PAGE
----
The experience of free grace

In times of revival sinners experience a deep conviction of their sinful condition. Sometimes this experience can be agonizing. As souls first discover their appalling condition of lostness and guilt and then are led to search for and find salvation by faith in Christ, the glory of God’s grace shines resplendently. The hymns which stem from revival times well express admiration for God’s saving grace. Well known is John Newton’s expression of gratitude,

Amazing grace (how sweet the sound)
That saved a wretch like me!
I once was lost, but now am found:
Was blind, but now I see.

Observe the sense of former wretchedness, lostness and blindness and the overwhelming sense of joy and praise that follows.

We are certainly not living in times of spiritual awakening today and we find that most believers came to salvation without deep, protracted or profound conviction of sin.

When people come easily to Christ their appreciation is not always very strong and there can be a tendency to take things for granted. A shallow experience is reflected in an unwillingness to sacrifice or to serve. Little enthusiasm is shown about prayer meetings or worship services. Behind this easy-going and often lukewarm attitude is the simple philosophy that God has given everyone in the world an equal chance or opportunity to be saved. By his Spirit, so the idea goes, he enables all to have a free choice. Those who exercise faith are saved and those who do not are lost. It is all very matter of fact.

The teaching of free grace explodes this easy-going philosophy as false. In its place the truth is established that men by nature do not choose God; he chooses them, predestinates them, calls them, justifies them and infallibly brings them home to glory.

The meaning of what has just been said is alarming to the easy-going Christian who believes that it is his faith which makes the difference between him and the lost. That is true in one sense. But where did faith come from? It is God’s gift (Heb. 12:2, 2 Pet. 1:1, Eph. 2:8,9). Now in order to preserve a place for human merit (albeit a tiny bit) some will argue at great length that the Holy Spirit helps people to faith so that it is a combination of human effort and divine enablement.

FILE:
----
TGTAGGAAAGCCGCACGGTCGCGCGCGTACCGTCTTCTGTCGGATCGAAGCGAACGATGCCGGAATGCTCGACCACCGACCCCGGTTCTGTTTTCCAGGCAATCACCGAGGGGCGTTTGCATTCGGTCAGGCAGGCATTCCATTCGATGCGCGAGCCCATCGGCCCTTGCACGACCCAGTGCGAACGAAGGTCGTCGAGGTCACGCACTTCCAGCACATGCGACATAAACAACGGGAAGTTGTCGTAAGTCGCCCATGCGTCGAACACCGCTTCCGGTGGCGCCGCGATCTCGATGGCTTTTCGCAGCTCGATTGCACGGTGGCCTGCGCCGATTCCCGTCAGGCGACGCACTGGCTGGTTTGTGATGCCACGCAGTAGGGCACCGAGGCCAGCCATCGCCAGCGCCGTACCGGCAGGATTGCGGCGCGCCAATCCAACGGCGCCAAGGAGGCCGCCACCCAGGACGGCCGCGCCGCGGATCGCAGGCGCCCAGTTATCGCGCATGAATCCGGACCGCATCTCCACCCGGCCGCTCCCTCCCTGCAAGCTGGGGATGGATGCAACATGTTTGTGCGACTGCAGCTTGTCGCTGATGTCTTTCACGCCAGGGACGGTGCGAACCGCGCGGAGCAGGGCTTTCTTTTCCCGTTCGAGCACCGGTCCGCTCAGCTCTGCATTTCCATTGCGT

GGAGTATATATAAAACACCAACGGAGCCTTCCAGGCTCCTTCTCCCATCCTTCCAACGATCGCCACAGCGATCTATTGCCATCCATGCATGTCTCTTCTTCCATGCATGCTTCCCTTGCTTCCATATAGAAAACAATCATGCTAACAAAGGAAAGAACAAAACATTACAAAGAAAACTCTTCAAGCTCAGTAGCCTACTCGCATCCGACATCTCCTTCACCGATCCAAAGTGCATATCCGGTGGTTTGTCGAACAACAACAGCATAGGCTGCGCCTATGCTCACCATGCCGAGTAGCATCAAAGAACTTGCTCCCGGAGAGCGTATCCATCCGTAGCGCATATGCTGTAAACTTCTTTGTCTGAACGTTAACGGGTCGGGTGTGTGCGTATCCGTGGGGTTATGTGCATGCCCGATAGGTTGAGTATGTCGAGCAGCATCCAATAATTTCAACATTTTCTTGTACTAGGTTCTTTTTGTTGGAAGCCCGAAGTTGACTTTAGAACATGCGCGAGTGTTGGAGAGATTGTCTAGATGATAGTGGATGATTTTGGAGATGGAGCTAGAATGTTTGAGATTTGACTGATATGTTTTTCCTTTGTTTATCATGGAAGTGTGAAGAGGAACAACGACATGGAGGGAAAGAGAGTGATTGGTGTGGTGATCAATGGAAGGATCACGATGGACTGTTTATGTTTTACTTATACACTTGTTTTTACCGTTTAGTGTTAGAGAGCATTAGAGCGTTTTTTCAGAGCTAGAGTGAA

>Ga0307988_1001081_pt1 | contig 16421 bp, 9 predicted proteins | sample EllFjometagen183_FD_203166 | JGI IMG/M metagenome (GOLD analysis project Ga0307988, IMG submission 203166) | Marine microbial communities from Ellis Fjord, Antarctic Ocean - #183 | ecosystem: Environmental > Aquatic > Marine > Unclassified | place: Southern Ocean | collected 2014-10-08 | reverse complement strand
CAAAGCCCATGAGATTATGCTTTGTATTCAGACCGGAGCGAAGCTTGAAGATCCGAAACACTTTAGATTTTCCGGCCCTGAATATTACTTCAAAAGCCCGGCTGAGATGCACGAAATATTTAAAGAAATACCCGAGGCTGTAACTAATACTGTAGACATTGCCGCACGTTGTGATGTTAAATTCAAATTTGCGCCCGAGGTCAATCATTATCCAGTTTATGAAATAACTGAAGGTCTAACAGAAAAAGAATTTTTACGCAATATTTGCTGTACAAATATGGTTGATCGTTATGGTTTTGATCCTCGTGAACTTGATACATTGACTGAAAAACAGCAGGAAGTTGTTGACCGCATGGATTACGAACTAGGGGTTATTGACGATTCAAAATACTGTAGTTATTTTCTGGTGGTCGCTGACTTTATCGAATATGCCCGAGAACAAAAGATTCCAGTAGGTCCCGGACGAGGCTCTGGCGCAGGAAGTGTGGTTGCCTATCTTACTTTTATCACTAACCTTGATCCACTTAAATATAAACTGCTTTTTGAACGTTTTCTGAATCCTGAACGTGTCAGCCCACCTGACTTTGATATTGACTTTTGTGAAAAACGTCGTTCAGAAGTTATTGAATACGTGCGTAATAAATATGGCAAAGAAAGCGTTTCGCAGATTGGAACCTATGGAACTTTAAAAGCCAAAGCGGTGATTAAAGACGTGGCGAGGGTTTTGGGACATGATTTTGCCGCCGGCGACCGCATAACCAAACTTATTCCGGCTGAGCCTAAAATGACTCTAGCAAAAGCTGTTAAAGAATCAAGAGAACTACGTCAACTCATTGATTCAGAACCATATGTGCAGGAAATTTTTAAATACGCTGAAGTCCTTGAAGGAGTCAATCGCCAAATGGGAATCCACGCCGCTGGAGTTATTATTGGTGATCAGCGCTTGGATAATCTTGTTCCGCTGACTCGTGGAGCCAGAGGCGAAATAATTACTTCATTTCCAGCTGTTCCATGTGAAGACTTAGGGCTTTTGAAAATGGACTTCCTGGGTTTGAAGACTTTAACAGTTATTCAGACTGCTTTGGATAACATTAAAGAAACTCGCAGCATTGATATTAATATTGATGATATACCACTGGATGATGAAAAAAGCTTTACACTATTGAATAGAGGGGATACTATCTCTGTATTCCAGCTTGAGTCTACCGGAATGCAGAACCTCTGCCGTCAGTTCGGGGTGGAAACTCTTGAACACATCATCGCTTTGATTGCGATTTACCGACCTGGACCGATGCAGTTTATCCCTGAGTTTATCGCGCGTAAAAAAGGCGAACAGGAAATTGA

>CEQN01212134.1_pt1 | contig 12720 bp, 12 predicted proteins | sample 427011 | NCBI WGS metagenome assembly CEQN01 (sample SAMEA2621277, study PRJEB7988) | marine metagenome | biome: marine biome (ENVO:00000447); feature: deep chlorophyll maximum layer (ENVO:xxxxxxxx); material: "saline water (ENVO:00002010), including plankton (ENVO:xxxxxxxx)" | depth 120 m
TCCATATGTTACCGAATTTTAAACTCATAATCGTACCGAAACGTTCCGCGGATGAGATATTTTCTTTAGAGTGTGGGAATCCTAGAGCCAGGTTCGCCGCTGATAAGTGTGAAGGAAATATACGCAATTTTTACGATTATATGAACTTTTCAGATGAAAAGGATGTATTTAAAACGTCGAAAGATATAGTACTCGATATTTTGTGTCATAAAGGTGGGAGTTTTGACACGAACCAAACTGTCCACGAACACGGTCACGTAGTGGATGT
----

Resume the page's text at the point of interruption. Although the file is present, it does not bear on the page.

The Holy Spirit’s method of bringing believers to free grace is by causing them to experience conviction of sin and need. For instance it was when Jonah came to see that there was no way out of the fish that he exclaimed, ‘Salvation is of the Lord’ (Jonah 2:9).

By conviction of sin the sinner realizes that he would never have come himself. His will was not free. His will was in bondage. Several main Scripture passages such as Romans 3 confirm that none seeks after God by nature. Salvation is not only provided. It is applied by God as he calls people to himself.

After a prolonged time of deep conviction Spurgeon came to embrace free grace. He describes his experience as follows:

Well can I remember the manner in which I learned the doctrines of grace in a single instant. Born, as all of us are by nature, an Arminian, I still believed the old things I had heard continually from the pulpit, and did not see the grace of God. When I was coming to Christ, I thought I was doing it all myself, and though I sought the Lord earnestly, I had no idea the Lord was seeking me. I do not think the young convert is at first aware of this. I can recall the very day and hour when first I received those truths in my own soul — when they were, as John Bunyan says, burnt into my heart as with a hot iron, and I can recollect how I felt that I had grown on a sudden from a babe into a man — that I had made progress in Scriptural knowledge, through having found once for all, the clue to the truth of God. One week-night, when I was sitting in the house of God, I was not thinking much about the preacher’s sermon for I did not believe it. The thought struck me, ‘How did you come to be a Christian?’ I sought the Lord. ‘But how did you come to seek the Lord?’ The truth flashed across my mind in a moment — I should not have sought Him unless there had been some previous influence in my mind to make me seek Him. I prayed, thought I, but then I asked myself, How came I to pray? I was induced to pray by reading the Scriptures. How came I to read the Scriptures? I did read them, but what led me to do so? Then in a moment I saw that God was at the bottom of it all, and that He was the Author of my faith, and so the whole doctrine of grace opened up to me, and from that doctrine I have not departed to this day, and I desire to make this my constant confession, ‘I ascribe my change wholly to God.’

Lying at the heart and core of the lives, motivation and ministries of the outstanding Christians of the age is a passionate appreciation of free grace. That Peter should be restored after such a dismal failure was due to grace. Peter’s conviction of his unworthiness was intense, and his subsequent devotion commensurately so.

That Paul should receive grace and apostleship when his activities as a persecutor warranted nothing but wrath gave him a sense of indebtedness to which he constantly testified in his preaching and writings.

The sixteenth century Reformation began in the heart of Luther. His was a free grace experience born out of a tremendous struggle in which he came to see that salvation was not by free will but by grace alone.